The panel featured Kathleen Dennehy, commissioner of the Massachusetts Department of Corrections, and Jeanne S. Woodford, director of the California Department of Corrections.
Introduced as “trailblazers” by former Ambassador Swanee Hunt, who is also director of the Women and Public Policy Program at the Kennedy School of Government (KSG), the two women followed parallel professional paths, rising from the bottom of the correctional agencies they now respectively run.
Dennehy is the first woman to head Massachusetts’s prison system, while Woodford served as the first female warden of the famed San Quentin State Prison in California. Both women have held their current positions for the past year.
Woodford said that at the time they both entered the system, hiring women to work in male correctional facilities was highly controversial, presenting her with the “challenge of proving women could do the job and do it different from men and still do it effectively.”
For her part, Dennehy said she had been unaware of any barriers she faced and attributed her success to external pressures from a late 1970s State Department lawsuit against the Massachusetts Department of Corrections for having too few women.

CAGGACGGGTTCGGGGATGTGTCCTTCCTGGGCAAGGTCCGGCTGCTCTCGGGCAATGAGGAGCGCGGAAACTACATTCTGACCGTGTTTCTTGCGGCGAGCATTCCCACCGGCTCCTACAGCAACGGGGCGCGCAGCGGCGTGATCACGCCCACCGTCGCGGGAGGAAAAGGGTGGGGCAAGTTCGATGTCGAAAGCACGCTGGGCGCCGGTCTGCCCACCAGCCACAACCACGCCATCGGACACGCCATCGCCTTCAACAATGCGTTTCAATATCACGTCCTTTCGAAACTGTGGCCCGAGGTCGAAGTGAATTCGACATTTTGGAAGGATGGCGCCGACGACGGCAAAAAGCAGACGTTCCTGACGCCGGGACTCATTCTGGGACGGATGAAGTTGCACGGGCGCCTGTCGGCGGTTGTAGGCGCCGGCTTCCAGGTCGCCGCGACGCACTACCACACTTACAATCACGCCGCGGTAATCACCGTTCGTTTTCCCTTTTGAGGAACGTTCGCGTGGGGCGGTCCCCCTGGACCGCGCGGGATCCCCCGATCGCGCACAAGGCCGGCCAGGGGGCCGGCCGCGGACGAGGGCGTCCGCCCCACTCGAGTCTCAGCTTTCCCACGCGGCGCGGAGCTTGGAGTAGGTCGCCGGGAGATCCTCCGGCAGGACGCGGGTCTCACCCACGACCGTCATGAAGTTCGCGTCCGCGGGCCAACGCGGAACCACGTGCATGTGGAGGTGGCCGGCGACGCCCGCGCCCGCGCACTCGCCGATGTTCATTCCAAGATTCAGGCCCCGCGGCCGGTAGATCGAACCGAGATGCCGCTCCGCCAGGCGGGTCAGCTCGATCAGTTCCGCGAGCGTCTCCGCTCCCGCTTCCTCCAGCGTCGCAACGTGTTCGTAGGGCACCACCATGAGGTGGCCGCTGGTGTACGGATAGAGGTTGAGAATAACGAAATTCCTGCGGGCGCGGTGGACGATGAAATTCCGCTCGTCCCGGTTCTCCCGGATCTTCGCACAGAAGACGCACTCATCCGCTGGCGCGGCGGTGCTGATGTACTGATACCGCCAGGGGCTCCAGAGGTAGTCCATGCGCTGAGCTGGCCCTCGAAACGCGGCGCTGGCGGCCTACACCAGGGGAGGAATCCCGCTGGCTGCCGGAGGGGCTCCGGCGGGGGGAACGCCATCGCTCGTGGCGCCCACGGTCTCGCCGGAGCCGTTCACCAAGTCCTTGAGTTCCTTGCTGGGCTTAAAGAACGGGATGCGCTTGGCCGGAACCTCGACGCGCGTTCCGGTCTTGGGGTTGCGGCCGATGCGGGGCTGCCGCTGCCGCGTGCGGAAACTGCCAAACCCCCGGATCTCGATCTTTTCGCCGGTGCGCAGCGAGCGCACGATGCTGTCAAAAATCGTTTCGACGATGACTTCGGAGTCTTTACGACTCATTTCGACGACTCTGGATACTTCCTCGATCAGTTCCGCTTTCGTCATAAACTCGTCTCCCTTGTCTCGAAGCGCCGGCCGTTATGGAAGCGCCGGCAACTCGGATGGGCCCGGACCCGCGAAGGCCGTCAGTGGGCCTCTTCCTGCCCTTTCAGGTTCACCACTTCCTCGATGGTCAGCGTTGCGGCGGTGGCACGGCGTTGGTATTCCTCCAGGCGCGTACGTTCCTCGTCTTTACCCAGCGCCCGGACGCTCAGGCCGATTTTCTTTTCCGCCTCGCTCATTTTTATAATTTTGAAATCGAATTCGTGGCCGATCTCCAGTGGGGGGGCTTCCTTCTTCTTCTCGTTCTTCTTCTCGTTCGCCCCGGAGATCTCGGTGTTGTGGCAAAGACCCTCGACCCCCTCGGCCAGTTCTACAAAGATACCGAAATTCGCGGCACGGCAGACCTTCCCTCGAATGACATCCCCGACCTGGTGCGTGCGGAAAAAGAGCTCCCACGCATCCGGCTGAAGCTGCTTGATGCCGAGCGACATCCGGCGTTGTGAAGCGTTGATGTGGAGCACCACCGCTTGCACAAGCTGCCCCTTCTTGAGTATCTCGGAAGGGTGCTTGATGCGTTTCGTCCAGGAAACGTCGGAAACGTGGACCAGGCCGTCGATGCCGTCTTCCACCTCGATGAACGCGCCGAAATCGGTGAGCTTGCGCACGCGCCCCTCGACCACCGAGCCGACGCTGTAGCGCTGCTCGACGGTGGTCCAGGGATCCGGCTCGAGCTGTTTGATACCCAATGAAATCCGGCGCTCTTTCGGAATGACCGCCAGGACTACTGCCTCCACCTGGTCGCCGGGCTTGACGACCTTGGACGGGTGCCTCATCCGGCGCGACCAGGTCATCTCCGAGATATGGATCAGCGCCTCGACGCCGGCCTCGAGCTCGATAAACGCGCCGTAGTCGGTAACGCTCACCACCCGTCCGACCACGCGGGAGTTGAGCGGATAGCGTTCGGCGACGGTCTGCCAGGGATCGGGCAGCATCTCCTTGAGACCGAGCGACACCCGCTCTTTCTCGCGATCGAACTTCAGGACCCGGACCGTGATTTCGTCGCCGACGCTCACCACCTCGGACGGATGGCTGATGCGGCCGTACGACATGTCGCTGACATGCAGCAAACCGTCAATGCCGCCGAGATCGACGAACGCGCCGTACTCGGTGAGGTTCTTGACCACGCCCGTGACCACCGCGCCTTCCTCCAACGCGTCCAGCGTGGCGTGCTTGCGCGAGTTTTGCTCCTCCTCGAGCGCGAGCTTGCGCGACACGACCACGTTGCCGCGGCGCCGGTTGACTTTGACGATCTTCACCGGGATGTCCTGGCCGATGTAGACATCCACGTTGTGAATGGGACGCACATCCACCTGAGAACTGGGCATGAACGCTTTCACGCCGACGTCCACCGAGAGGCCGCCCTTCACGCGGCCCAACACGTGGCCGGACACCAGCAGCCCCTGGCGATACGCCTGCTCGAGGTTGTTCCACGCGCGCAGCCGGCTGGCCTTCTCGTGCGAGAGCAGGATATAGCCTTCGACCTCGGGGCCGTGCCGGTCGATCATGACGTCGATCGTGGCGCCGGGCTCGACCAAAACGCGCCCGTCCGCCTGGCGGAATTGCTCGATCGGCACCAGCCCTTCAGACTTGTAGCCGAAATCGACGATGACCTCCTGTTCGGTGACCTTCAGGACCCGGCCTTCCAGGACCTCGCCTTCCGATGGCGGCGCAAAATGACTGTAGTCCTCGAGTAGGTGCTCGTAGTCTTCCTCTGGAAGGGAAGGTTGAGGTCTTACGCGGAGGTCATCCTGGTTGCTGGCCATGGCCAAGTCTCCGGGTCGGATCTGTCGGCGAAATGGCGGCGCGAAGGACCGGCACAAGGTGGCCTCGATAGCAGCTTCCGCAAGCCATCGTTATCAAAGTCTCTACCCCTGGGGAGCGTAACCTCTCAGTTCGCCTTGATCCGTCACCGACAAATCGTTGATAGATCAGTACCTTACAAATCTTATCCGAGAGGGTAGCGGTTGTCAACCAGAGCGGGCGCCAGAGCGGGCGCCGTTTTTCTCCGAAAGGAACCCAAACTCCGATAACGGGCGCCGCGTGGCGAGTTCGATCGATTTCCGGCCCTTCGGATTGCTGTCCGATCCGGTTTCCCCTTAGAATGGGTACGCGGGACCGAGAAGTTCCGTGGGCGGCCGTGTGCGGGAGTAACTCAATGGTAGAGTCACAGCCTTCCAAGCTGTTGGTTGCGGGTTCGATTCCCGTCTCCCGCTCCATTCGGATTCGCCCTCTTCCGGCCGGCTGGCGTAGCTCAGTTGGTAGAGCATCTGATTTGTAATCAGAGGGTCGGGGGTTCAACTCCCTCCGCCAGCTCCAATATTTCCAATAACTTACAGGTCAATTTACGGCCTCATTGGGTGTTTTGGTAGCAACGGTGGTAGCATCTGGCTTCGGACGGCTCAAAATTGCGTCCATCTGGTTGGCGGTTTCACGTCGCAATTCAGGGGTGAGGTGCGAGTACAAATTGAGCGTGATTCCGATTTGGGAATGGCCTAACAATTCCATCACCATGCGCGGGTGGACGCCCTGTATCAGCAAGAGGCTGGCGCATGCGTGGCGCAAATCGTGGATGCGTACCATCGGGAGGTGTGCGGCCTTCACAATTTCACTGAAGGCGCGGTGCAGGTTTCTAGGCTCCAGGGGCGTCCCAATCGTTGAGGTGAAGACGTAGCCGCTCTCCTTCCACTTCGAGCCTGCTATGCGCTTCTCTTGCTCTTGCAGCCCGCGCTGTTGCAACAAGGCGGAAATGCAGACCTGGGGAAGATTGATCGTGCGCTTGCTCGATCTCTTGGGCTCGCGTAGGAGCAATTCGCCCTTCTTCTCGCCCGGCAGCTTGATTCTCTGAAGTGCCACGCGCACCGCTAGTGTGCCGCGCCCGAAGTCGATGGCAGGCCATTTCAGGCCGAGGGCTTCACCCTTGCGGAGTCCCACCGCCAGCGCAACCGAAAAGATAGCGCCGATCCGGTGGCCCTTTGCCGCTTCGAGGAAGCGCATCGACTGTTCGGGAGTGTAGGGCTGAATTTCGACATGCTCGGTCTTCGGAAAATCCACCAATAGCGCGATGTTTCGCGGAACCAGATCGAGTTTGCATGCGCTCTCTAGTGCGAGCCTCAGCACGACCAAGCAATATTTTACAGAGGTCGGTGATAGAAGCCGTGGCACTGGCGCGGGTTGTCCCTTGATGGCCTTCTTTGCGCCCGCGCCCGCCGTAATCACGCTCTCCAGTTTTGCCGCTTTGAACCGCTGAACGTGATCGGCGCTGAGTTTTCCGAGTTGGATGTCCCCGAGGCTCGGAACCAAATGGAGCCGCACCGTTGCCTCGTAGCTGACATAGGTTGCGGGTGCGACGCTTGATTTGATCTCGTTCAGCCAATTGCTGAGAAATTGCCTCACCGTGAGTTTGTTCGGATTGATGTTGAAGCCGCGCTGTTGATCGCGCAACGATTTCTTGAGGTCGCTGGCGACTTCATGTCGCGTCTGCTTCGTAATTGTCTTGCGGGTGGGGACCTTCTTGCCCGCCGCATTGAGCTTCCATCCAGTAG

Dennehy also said that, contrary to popular belief, union leaders, rather than inmates, are most likely to use derogatory words to describe women leaders.
KSG Associate Professor and panel moderator Anne M. Piehl ’86 added that both women were appointed by Republican governors pledging improvement within the correctional system.
Piehl also asked Dennehy and Woodford about the reforms they intend to lead. Their answers focused primarily on reforming methods of inmate reentry and parole, as well as classification systems and, in California, the female inmates.
Speaking about reforming the women’s correctional system, Woodford said that in using the methods designed for men, such as security and staffing, for women, “We have treated them like male offenders in a one size fits all system.”
Instead, she said that she proposes more emphasis on social work, stopping cross gender searches, and reexamining classification systems.
Joshua Patashnik ’07 said that he found the discussion interesting.
“Prison reform doesn’t get any recognition in the press,” he said. “For everyone—the inmates, the families—it affects their lives and a poor system reflects badly on society.”